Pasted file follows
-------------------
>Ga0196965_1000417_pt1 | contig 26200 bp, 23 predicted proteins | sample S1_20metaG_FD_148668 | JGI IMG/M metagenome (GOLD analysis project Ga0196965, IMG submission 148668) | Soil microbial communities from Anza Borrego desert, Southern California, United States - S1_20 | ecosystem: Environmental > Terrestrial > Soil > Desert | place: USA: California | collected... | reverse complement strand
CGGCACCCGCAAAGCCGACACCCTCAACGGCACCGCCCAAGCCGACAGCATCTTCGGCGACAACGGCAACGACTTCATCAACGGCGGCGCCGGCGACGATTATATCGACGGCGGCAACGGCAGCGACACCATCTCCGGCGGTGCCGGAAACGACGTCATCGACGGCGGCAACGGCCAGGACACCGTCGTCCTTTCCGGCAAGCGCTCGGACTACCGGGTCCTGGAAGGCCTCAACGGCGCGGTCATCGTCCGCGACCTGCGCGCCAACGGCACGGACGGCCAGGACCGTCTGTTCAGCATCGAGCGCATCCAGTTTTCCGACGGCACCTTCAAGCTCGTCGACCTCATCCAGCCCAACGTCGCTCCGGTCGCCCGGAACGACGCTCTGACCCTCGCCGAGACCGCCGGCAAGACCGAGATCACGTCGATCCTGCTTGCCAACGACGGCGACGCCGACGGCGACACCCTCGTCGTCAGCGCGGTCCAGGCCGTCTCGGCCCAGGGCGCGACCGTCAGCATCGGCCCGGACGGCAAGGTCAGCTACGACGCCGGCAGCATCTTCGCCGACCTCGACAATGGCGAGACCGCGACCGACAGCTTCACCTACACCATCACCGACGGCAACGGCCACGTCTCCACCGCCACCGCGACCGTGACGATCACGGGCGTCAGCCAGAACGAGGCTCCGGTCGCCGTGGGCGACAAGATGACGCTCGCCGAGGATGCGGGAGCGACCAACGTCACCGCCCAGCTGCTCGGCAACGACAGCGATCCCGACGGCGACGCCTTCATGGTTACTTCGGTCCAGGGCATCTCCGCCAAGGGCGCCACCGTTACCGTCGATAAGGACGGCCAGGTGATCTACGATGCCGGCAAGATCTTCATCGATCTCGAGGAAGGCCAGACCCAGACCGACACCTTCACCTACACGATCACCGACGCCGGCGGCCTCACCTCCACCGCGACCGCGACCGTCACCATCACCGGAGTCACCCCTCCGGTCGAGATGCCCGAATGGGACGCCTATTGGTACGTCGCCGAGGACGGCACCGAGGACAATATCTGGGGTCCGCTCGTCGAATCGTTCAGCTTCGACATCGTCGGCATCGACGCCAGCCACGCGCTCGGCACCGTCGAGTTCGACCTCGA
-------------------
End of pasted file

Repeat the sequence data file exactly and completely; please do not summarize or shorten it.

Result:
>Ga0196965_1000417_pt1 | contig 26200 bp, 23 predicted proteins | sample S1_20metaG_FD_148668 | JGI IMG/M metagenome (GOLD analysis project Ga0196965, IMG submission 148668) | Soil microbial communities from Anza Borrego desert, Southern California, United States - S1_20 | ecosystem: Environmental > Terrestrial > Soil > Desert | place: USA: California | collected... | reverse complement strand
CGGCACCCGCAAAGCCGACACCCTCAACGGCACCGCCCAAGCCGACAGCATCTTCGGCGACAACGGCAACGACTTCATCAACGGCGGCGCCGGCGACGATTATATCGACGGCGGCAACGGCAGCGACACCATCTCCGGCGGTGCCGGAAACGACGTCATCGACGGCGGCAACGGCCAGGACACCGTCGTCCTTTCCGGCAAGCGCTCGGACTACCGGGTCCTGGAAGGCCTCAACGGCGCGGTCATCGTCCGCGACCTGCGCGCCAACGGCACGGACGGCCAGGACCGTCTGTTCAGCATCGAGCGCATCCAGTTTTCCGACGGCACCTTCAAGCTCGTCGACCTCATCCAGCCCAACGTCGCTCCGGTCGCCCGGAACGACGCTCTGACCCTCGCCGAGACCGCCGGCAAGACCGAGATCACGTCGATCCTGCTTGCCAACGACGGCGACGCCGACGGCGACACCCTCGTCGTCAGCGCGGTCCAGGCCGTCTCGGCCCAGGGCGCGACCGTCAGCATCGGCCCGGACGGCAAGGTCAGCTACGACGCCGGCAGCATCTTCGCCGACCTCGACAATGGCGAGACCGCGACCGACAGCTTCACCTACACCATCACCGACGGCAACGGCCACGTCTCCACCGCCACCGCGACCGTGACGATCACGGGCGTCAGCCAGAACGAGGCTCCGGTCGCCGTGGGCGACAAGATGACGCTCGCCGAGGATGCGGGAGCGACCAACGTCACCGCCCAGCTGCTCGGCAACGACAGCGATCCCGACGGCGACGCCTTCATGGTTACTTCGGTCCAGGGCATCTCCGCCAAGGGCGCCACCGTTACCGTCGATAAGGACGGCCAGGTGATCTACGATGCCGGCAAGATCTTCATCGATCTCGAGGAAGGCCAGACCCAGACCGACACCTTCACCTACACGATCACCGACGCCGGCGGCCTCACCTCCACCGCGACCGCGACCGTCACCATCACCGGAGTCACCCCTCCGGTCGAGATGCCCGAATGGGACGCCTATTGGTACGTCGCCGAGGACGGCACCGAGGACAATATCTGGGGTCCGCTCGTCGAATCGTTCAGCTTCGACATCGTCGGCATCGACGCCAGCCACGCGCTCGGCACCGTCGAGTTCGACCTCGA